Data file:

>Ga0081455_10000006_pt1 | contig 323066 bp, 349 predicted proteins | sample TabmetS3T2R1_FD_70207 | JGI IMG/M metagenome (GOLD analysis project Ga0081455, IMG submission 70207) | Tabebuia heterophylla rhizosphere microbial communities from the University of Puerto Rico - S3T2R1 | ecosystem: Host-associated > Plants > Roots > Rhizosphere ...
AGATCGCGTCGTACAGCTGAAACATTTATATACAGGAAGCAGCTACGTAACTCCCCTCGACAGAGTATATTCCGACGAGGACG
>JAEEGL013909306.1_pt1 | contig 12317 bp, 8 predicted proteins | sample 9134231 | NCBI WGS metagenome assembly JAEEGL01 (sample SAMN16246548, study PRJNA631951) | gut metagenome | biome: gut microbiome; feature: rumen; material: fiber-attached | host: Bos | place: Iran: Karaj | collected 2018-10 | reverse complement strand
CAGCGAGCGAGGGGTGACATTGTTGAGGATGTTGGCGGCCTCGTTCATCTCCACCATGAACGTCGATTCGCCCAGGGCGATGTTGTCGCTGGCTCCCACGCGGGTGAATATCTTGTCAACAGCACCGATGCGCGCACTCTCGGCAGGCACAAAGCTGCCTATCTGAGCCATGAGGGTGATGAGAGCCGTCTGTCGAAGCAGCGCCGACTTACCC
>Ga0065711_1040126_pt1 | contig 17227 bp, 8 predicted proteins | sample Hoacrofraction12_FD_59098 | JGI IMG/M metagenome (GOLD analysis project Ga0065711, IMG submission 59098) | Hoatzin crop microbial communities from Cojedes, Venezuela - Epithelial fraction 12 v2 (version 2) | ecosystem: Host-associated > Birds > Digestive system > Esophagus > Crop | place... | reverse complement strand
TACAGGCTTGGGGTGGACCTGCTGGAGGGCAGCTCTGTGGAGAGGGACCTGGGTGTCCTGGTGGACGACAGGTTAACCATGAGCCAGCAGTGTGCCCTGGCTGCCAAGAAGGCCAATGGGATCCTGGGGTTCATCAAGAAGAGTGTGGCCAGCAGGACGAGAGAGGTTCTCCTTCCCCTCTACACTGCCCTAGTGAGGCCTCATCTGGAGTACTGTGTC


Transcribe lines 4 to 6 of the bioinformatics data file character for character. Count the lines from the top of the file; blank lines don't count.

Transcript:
CAGCGAGCGAGGGGTGACATTGTTGAGGATGTTGGCGGCCTCGTTCATCTCCACCATGAACGTCGATTCGCCCAGGGCGATGTTGTCGCTGGCTCCCACGCGGGTGAATATCTTGTCAACAGCACCGATGCGCGCACTCTCGGCAGGCACAAAGCTGCCTATCTGAGCCATGAGGGTGATGAGAGCCGTCTGTCGAAGCAGCGCCGACTTACCC
>Ga0065711_1040126_pt1 | contig 17227 bp, 8 predicted proteins | sample Hoacrofraction12_FD_59098 | JGI IMG/M metagenome (GOLD analysis project Ga0065711, IMG submission 59098) | Hoatzin crop microbial communities from Cojedes, Venezuela - Epithelial fraction 12 v2 (version 2) | ecosystem: Host-associated > Birds > Digestive system > Esophagus > Crop | place... | reverse complement strand
TACAGGCTTGGGGTGGACCTGCTGGAGGGCAGCTCTGTGGAGAGGGACCTGGGTGTCCTGGTGGACGACAGGTTAACCATGAGCCAGCAGTGTGCCCTGGCTGCCAAGAAGGCCAATGGGATCCTGGGGTTCATCAAGAAGAGTGTGGCCAGCAGGACGAGAGAGGTTCTCCTTCCCCTCTACACTGCCCTAGTGAGGCCTCATCTGGAGTACTGTGTC